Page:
The Writing On The Wall


 

The terrace walls, going back a week or two now, as the greenhouse wall was still under construction.

I’ve mentioned in a previous post that we’ve had misgivings about these walls. It seemed a good idea at the time to opt for local stone, on the basis that it would likely provide the best match to the old stone walls elsewhere in the garden. When it arrived it couldn’t have been more different (different from the sample we’d been shown at the quarry as well, but that’s another story). The Future’s Orange. It’s perhaps fortunate that it was a dull day when I took the photo above, in bright sunlight those walls are positively radioactive. Eat your heart out Ready Brek kid. And it’s not just the colour of the stone, it’s the shape. Or shapelessness. Described as ‘random walling stone’ the huge size and general irregularity of many of the pieces made it extremely hard to achieve anything other than that crazy paving effect.

By the time it came to sourcing the stone for the greenhouse wall I’d become wiser. Burned fingers tend to do that for you. What I wanted was a more even, coursed appearance and to get that we’d need dressed stone, each piece having been worked to make it flat on all sides. As so it proved. The greenhouse wall has turned out exactly the way I envisaged.

So what to do about the terraces? For a while the work carried on. After all, there’s still a huge heap of You’ve Been Tango’d blocking the drive and it had to go somewhere. Over time it became increasingly evident that the wall builder wasn’t enjoying the process either. Especially after he’d been diverted onto the dressed stone greenhouse for a few days to help us reach a deadline. Would he ever want to go back to the terrace walls? The whole thing came to a head when the moment arrived to find paving slabs for a path to and around the greenhouse. Whichever colour we chose to go with the greenhouse shrieked at the terrace walls. And the relationship was no less bumpy the other way round. Maybe there was only one thing for it..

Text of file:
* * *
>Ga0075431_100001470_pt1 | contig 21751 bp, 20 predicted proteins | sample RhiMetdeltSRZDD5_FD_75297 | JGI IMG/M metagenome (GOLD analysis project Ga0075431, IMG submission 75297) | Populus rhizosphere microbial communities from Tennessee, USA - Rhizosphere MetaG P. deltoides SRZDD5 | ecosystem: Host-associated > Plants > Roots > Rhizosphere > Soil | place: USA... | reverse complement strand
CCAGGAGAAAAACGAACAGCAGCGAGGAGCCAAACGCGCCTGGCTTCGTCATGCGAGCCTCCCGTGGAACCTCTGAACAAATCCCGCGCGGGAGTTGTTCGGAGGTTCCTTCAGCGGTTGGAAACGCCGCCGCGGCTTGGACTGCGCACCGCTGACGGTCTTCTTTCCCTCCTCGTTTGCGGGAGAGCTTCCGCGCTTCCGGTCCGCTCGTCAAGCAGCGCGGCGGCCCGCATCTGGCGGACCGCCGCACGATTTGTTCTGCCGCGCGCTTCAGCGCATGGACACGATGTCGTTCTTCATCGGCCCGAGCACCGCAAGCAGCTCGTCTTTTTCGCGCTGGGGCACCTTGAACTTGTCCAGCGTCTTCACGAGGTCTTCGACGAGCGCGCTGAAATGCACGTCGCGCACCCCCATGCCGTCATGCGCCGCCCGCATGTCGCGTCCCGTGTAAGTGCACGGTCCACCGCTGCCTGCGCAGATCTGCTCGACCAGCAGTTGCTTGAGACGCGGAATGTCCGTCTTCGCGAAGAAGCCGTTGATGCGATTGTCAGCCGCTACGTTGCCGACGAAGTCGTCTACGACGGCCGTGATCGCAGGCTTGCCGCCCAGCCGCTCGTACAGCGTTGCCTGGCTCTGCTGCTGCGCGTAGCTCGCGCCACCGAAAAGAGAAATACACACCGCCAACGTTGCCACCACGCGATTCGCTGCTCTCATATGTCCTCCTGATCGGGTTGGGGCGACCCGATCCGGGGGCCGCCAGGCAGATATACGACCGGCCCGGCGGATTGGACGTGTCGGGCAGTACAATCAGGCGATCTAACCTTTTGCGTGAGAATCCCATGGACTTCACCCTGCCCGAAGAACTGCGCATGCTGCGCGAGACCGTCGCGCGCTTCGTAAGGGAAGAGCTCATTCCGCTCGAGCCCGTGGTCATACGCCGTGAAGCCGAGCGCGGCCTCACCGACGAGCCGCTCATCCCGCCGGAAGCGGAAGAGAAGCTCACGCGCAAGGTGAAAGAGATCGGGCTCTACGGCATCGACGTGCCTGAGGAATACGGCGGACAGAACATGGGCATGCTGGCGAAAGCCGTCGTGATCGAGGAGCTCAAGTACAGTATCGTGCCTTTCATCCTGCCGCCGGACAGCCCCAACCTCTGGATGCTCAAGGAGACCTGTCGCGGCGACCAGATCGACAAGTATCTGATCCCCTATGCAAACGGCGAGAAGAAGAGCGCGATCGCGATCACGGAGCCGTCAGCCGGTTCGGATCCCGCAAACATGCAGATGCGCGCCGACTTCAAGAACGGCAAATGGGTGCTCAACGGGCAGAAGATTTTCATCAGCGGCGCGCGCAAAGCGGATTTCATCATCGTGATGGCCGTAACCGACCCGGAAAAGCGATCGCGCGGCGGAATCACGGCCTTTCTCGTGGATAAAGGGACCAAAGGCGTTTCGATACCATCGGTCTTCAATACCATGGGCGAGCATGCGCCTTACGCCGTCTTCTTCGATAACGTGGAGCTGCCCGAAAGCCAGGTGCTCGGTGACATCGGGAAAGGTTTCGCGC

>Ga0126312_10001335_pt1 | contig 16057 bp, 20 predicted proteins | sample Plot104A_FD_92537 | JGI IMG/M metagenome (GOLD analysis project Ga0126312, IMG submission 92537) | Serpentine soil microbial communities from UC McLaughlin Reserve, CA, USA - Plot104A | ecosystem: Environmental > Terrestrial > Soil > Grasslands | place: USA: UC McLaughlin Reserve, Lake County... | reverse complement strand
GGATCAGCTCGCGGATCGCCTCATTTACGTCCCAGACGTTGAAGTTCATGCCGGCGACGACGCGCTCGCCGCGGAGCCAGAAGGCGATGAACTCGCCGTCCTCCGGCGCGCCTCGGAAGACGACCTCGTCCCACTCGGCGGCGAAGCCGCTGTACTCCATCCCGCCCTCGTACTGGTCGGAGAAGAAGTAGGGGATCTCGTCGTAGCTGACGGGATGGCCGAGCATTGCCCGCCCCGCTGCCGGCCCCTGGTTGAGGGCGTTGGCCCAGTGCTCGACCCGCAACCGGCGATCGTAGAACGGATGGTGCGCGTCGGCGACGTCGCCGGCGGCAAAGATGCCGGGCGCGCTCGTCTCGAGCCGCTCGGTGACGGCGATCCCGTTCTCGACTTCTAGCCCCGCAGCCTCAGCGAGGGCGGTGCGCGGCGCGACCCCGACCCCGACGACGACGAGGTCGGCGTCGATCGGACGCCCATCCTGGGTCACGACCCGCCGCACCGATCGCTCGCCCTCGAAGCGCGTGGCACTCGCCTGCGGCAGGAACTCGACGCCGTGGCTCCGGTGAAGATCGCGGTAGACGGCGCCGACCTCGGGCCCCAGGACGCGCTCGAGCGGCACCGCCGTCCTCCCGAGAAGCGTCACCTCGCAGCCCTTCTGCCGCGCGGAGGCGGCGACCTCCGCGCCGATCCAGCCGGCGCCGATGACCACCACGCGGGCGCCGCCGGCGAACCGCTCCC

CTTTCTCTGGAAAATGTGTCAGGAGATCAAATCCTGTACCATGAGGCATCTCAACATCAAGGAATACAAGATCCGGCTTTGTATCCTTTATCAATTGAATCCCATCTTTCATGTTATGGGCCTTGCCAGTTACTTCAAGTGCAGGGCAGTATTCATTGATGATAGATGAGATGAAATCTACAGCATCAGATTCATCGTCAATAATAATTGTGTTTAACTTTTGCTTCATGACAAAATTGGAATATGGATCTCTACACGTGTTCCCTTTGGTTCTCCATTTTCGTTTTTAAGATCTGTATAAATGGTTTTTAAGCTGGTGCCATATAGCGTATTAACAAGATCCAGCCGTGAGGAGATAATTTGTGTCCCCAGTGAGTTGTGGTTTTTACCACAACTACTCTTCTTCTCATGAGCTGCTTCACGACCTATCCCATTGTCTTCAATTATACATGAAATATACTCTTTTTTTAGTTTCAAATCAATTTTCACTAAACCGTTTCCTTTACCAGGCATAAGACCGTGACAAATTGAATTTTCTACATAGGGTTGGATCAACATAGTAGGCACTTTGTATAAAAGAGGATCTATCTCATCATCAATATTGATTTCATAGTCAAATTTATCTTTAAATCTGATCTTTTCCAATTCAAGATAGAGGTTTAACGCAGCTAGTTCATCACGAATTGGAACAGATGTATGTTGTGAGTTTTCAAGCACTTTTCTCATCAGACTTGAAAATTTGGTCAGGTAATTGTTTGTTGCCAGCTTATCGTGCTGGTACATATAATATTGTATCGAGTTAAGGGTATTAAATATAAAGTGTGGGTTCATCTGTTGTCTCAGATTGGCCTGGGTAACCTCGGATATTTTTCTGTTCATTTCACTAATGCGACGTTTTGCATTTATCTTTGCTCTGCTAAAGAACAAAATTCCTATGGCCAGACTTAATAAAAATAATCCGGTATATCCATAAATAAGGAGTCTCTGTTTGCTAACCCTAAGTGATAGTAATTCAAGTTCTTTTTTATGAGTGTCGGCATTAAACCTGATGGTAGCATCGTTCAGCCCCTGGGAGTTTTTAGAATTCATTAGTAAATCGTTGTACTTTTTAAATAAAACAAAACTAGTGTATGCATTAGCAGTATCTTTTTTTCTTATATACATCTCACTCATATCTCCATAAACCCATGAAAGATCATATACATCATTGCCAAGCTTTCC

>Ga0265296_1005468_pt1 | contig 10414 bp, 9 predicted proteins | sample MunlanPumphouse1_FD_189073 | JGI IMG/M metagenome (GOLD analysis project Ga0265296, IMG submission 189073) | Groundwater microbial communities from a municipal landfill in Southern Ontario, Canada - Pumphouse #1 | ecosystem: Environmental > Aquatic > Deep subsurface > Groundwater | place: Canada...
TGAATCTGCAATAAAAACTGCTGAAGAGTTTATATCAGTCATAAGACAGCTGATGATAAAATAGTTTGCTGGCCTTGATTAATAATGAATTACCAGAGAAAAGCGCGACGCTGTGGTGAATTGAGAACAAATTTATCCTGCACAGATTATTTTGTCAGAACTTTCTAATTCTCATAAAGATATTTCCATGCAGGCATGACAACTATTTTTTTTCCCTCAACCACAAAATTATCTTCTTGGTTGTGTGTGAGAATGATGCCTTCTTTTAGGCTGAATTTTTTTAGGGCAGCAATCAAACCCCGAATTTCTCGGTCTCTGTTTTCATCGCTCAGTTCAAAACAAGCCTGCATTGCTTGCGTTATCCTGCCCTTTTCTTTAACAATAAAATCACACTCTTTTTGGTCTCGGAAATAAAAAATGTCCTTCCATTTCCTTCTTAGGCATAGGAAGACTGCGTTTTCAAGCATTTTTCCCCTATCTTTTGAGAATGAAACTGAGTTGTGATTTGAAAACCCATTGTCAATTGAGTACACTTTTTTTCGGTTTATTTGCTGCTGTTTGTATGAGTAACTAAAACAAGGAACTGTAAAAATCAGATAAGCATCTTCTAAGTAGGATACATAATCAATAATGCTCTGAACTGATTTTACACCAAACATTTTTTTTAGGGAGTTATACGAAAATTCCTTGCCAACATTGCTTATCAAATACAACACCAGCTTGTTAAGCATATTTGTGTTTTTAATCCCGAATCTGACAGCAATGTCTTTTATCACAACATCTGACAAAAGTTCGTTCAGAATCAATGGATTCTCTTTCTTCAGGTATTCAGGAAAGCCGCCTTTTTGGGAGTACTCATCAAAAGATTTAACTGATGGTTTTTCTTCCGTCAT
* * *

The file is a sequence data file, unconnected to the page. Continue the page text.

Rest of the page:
But what of all the work that’s gone into these walls so far? Hard won work?

Perhaps we needn’t have worried. When the builder got wind of what we were thinking his face broke into a smile so wide the Cheshire Cat has retreated into permanent retirement. The concrete blocks above provide the essential strength to a retaining wall. The stone is often just there to face it. Armed with a kango and a spring in his step, how long do you think it took the builder to take all the stone down?

 
 

 

One day later..

The stone won’t be wasted. There are steps to build in numerous places around chez duck. The all-weather path that I’ve always wanted down by the river bank may happen yet. For the terrace walls though it now means a delay. Dressed stone is made to order. A quick call to the quarry which produced the stone for the greenhouse has set the wheels in motion. It may be a summer planting of the new terrace borders rather than spring. But better the loss of a season than years spent in regret? Our mistake was in failing to bite this particular bullet weeks ago.

 

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